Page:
“I spoke to him too. I speak to them all. It’s not that we can’t raise the issue. We raise it freely,” he insisted.
Still, he then quickly shifted attention toward the contemporary anti-Semitism from the “anarchist left” and Muslim communities.
“I think the mass of anti-Semitism today in Europe is what is happening in western Europe,” Netanyahu said. “What is happening in Britain is astounding. This is the new phenomenon. There is the anti-Semitism of the right that hasn’t changed. That existed and still exists.”


Security Council members approve choice of new UN envoy to Libya

Jan Kubis, the recently appointed UN special envoy to Libya. (Reuters file photo)
Jan Kubis, the recently appointed UN special envoy to Libya. (Reuters file photo)
Updated 16 January 2021

Security Council members approve choice of new UN envoy to Libya

Jan Kubis, the recently appointed UN special envoy to Libya. (Reuters file photo)
  • Veteran Slovak diplomat Jan Kubis will be secretary-general Antonio Guterres’s representative to the country
  • Glimmers of hope for Libyans as progress reported at first meeting of Libyan Political Dialogue Forum’s advisory committee

NEW YORK: Security Council members on Friday approved the appointment of veteran Slovak diplomat Jan Kubis as the UN’s special envoy to Libya.

It came as UN officials said significant progress has been made in Geneva this week during the inaugural meeting of the advisory committee for the Libyan Political Dialogue Forum (LPDF).

Secretary-General Antonio Guterres nominated Kubis to be his envoy, a position that has been vacant since early March last year, when Ghassan Salameh resigned due to stress after less than three years in the job.

A number of replacements were suggested but members of the Security Council failed to agree on one. In December they overcame their differences and approved the choice of Bulgarian diplomat Nikolai Mladenov — only for him to surprise everyone by turning down the offer for “personal and family reasons.”

Kubis is currently the UN’s Special Coordinator for Lebanon. He previously held similar positions in Iraq and Afghanistan.

Meanwhile Guterres’s spokesman Stephane Dujarric hailed what the UN Support Mission in Libya (UNSMIL) described as significant progress during the first meeting of the LPDF’s advisory committee, which began in Geneva on Jan. 13 and concludes on Jan. 16.

“The mission hopes shortly they will be able to narrow down the major differences and reach near consensus on many of the contentious issues concerning the selection-mechanism proposals,” Dujarric said.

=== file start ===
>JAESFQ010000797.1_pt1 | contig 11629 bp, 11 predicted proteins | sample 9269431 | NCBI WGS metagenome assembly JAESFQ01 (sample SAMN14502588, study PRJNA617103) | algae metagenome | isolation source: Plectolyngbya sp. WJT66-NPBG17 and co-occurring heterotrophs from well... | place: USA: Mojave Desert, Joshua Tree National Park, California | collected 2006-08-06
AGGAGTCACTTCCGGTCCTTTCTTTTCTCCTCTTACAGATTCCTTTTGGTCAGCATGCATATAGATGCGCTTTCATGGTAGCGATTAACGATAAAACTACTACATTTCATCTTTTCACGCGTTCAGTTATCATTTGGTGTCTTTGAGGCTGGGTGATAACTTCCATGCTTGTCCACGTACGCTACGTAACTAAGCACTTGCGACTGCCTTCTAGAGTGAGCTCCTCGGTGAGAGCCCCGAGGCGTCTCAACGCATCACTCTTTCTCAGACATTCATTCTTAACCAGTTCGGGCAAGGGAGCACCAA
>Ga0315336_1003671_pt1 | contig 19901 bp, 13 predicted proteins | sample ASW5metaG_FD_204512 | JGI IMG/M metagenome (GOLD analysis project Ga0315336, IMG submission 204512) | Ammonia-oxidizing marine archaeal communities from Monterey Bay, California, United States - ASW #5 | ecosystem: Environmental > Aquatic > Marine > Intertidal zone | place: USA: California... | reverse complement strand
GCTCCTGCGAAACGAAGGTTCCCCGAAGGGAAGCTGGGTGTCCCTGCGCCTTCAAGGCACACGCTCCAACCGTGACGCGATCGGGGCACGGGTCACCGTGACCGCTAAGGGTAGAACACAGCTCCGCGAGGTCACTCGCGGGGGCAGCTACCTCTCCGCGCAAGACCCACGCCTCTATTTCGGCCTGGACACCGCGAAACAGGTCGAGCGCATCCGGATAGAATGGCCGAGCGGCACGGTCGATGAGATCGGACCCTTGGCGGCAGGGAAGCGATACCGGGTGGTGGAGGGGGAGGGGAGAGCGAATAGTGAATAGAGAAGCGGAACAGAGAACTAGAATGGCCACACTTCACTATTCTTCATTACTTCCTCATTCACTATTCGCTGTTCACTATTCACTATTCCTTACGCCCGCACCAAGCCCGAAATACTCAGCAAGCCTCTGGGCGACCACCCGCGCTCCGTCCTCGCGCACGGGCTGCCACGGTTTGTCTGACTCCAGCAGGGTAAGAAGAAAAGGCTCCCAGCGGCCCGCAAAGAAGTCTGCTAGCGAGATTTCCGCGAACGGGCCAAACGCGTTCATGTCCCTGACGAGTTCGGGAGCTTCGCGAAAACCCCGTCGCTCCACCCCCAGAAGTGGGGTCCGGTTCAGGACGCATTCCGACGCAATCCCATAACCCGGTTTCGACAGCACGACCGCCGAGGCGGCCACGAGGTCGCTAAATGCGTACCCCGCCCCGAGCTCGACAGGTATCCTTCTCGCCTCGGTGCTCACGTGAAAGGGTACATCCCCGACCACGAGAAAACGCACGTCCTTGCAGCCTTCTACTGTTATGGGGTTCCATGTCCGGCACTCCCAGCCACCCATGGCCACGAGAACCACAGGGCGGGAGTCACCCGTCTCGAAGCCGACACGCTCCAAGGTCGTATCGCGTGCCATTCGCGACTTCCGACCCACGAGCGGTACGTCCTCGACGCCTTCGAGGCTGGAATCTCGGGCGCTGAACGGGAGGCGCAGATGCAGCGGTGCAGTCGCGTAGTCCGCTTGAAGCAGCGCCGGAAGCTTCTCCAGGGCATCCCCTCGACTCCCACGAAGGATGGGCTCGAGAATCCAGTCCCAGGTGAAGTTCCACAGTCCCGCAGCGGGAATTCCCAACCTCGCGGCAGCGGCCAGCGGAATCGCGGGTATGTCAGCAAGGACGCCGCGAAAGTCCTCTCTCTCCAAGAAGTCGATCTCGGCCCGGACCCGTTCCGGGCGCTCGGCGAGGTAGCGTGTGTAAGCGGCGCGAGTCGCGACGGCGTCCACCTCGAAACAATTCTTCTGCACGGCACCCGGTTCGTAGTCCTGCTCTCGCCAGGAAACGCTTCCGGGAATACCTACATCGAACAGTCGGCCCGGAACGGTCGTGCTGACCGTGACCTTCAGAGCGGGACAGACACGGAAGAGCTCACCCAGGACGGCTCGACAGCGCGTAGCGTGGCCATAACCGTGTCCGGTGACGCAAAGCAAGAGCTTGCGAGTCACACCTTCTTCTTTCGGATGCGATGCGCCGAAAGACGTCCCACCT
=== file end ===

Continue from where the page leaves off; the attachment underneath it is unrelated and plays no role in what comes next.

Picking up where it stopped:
The formation of the advisory committee was announced on Jan. 3. Its 18 members, including women, young people and cultural figures, were chosen to reflect the country’s wide geographical and political diversity.

The secretary-general’s acting special representative for Libya, Stephanie Williams, had indicated that the main task for the committee would be to deliberate on the contentious issues that have plagued the selection of a unified executive authority. The aim is to develop solid recommendations the LPDF can consider in line with the political roadmap agreed by its 75 members during their first round of talks in Tunis last year.

This roadmap represents a rights-based process designed to culminate in democratic and inclusive national elections Dec. 24 this year. The date is also that of Libya’s 70th Independence Day. The elections will mark the end of the transitional phase for the country and chart a new way forward.

“This unwavering achievement, this date to return the sovereign decision to its rightful owners, is our top priority,” said Williams in her opening remarks at the advisory committee meeting in Geneva this week.

She also rejected claims that UNSMIL will have any say in the selection of the new executive authority. “This is a Libyan-Libyan decision,” Williams said, adding that the interim authority is intended to “shoulder the responsibility in a participatory manner and not on the basis of power-sharing, as some believed.”

She added: “We want a participatory formula where there is no victor, no vanquished; a formula for coexistence for Libyans of various origins for a specific period of time until we pass on the torch.

UNSMIL spokesman Jean Alam said the Geneva talks have already overcome some major hurdles. This builds on the political accomplishments since the Tunis meeting at which a consensus was reached on the political roadmap, the eligibility criteria for positions in the unified executive authority, and the authority’s most important prerogative: setting a date for the elections.

He also reported “very encouraging progress” in military matters since the signing of a ceasefire agreement in October by the 5+5 Joint Military Commission (JMC), the members of which include five senior officers selected by the Government of National Accord and five selected by the Libyan National Army.

“This includes the recent exchanges of detainees conducted under the JMC’s supervision, as part of wider confidence-building measures; the resumption of flights to all parts of Libya; the full resumption of oil production and export; as well as the proposed unification and restructuring of the Petroleum Facilities Guards, in addition to the ongoing serious talks on the opening of the coastal road between Misrata and Sirte, which we hope will take place very soon,” said Alam.

He also hailed “promising developments” relating to the economy, including the recent unification of the exchange rate by the Central Bank of Libya, a step that requires the formation of a new authority for it to be implemented.

“The recent meeting between the ministries of finance was an important effort to unify the budget and allocate sufficient funding to improve services and rebuild Libya’s deteriorating infrastructure, particularly the electrical grid,” Alam said.

“All of these reforms are steps that will bring national institutions together to work in establishing a more durable and equitable economic arrangement.”

Williams added that without a unified executive authority, it would difficult to implement these steps.